Finding a visual equivalent for EDM (Electronic Dance Music) is a wickedly seductive temptation — not to mention building an emotional narrative around it. So first-time feature director Max Joseph, of MTV’s Catfish reality series, earns points for trying to give our eyes and ears a soulful workout in We Are Your Friends. It’s too bad the screenplay he wrote with Meaghan Oppenheimer, from a story by executive producer Richard Silverman, panders to formula instead of exploding it.
Zac Efron stars as Cole, a struggling DJ on the California EDM scene who firmly believes all you need is a laptop, some talent and one killer track. Cole, 23, lives on the fringes of the unfashionable San Fernando Valley and does odd jobs with his high school homies, volatile Mason (Jonny Weston), movie-star wannabe Ollie (Shiloh Fernandez) and nerdy Squirrel (Alex Shaffer). Ollie deals drugs and all the dudes sign on with Paige (Jon Bernthal), who runs a mortgage company that cheats people out of their houses. (Shades of The Wolf of Wall Street.) The money is good until Cole grows a conscience. Nothing else happens until Cole meets and impresses James Reed (an outstanding Wes Bentley), a hard-drinking DJ icon who intros Cole to the right people and, oh yeah, PCP. At an art gallery party, Cole sees the paintings and guests gyrating together like the animation in Richard Linklater’s Waking Life. Trippy? You bet. But to what purpose?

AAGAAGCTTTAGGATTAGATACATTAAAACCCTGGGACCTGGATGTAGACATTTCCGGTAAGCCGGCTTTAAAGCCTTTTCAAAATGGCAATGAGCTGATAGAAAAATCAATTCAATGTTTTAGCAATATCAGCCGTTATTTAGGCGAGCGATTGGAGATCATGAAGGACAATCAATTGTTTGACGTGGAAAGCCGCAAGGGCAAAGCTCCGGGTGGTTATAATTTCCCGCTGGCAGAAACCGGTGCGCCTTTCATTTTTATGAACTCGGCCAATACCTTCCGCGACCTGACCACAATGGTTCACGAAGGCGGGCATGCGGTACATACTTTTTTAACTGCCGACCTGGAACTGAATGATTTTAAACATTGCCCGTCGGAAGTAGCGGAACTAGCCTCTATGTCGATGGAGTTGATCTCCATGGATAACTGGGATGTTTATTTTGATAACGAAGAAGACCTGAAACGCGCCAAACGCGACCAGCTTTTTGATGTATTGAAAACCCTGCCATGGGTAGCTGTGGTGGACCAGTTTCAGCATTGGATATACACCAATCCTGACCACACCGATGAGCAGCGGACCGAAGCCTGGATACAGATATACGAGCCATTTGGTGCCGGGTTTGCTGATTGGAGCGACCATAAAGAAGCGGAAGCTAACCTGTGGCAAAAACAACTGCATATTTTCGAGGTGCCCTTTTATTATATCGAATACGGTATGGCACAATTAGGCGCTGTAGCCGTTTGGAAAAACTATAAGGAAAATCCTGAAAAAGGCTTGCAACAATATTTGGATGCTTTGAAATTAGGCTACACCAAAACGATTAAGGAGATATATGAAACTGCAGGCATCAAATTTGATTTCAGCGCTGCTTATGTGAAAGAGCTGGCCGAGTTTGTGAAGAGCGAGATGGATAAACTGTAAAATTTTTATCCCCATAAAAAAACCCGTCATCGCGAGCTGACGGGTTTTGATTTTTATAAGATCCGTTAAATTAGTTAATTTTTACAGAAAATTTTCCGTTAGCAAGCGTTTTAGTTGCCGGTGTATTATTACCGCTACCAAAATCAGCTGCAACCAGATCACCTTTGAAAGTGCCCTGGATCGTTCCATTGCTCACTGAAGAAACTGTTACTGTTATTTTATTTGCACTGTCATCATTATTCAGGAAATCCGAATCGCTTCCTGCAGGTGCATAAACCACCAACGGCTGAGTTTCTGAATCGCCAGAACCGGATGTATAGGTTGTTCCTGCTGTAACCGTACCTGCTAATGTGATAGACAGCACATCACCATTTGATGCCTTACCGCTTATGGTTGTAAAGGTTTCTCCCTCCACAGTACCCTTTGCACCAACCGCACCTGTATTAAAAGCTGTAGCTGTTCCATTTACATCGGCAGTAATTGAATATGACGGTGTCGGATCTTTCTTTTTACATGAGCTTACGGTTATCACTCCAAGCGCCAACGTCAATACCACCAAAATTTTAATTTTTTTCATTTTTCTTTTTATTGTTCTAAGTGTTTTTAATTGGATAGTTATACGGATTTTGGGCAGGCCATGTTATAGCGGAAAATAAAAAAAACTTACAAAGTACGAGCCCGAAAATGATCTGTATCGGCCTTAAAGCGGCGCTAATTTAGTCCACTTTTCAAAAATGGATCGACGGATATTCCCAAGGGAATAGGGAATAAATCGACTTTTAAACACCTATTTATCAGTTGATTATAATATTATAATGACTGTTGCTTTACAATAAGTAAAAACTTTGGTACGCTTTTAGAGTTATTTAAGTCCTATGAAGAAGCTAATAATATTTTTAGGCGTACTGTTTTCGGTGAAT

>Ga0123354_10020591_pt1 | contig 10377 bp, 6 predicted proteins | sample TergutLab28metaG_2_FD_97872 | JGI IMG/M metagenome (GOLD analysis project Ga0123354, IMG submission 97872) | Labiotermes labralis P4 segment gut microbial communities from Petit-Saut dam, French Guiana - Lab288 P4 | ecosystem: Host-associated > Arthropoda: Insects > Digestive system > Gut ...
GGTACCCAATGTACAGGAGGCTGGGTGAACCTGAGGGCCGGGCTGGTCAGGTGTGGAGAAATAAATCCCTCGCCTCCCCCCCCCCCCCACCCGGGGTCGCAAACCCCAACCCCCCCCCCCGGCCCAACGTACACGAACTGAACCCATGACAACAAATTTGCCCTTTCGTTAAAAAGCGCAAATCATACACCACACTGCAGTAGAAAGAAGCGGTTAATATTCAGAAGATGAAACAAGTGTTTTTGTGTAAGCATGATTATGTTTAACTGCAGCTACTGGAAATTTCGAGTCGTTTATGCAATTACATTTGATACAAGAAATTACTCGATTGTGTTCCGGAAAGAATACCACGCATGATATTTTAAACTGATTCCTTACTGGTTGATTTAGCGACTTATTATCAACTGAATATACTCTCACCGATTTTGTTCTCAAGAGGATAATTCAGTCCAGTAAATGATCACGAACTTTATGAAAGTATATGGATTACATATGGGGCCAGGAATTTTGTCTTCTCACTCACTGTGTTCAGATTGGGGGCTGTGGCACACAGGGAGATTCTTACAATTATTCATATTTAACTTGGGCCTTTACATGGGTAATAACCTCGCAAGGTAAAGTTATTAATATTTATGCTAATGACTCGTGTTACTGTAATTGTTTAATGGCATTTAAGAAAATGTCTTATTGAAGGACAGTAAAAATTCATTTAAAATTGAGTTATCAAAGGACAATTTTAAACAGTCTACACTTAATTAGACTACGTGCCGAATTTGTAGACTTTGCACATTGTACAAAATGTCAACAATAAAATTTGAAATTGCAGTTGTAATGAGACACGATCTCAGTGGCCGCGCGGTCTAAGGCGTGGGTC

It’s not enough that Cole sees his idol’s feet of clay. “He used to be good,” says Cole to James’ hottie girfriend and personal assistant, Sophie (Emily Ratajkowski). “I think now he just gives the people what they want.” Which is, of course, exactly what this movie does. If you want to keep butts in the seats, do the trite thing. Did you ever doubt that Cole would hook up with Sophie or that a major character would die or that Cole would start listening to what the real world is trying to tell him?
The clichés tick off with metronomic regularity. What helps are Efron’s low-key charm, Bentley’s ability to cut below the surface, and music supervisor Randall Poster’s skill at laying on the sounds, including the main score by Segal. What hurts is that filmmaker Mia Hansen-Love did it better just a few months ago in Eden, about the French house movement since the 1990s. In this movie, James tells Cole the ideal EDM track would work up the heart-rate of the crowd to 128 beats-per-minute. We Are Your Friends never even gets us to break a sweat.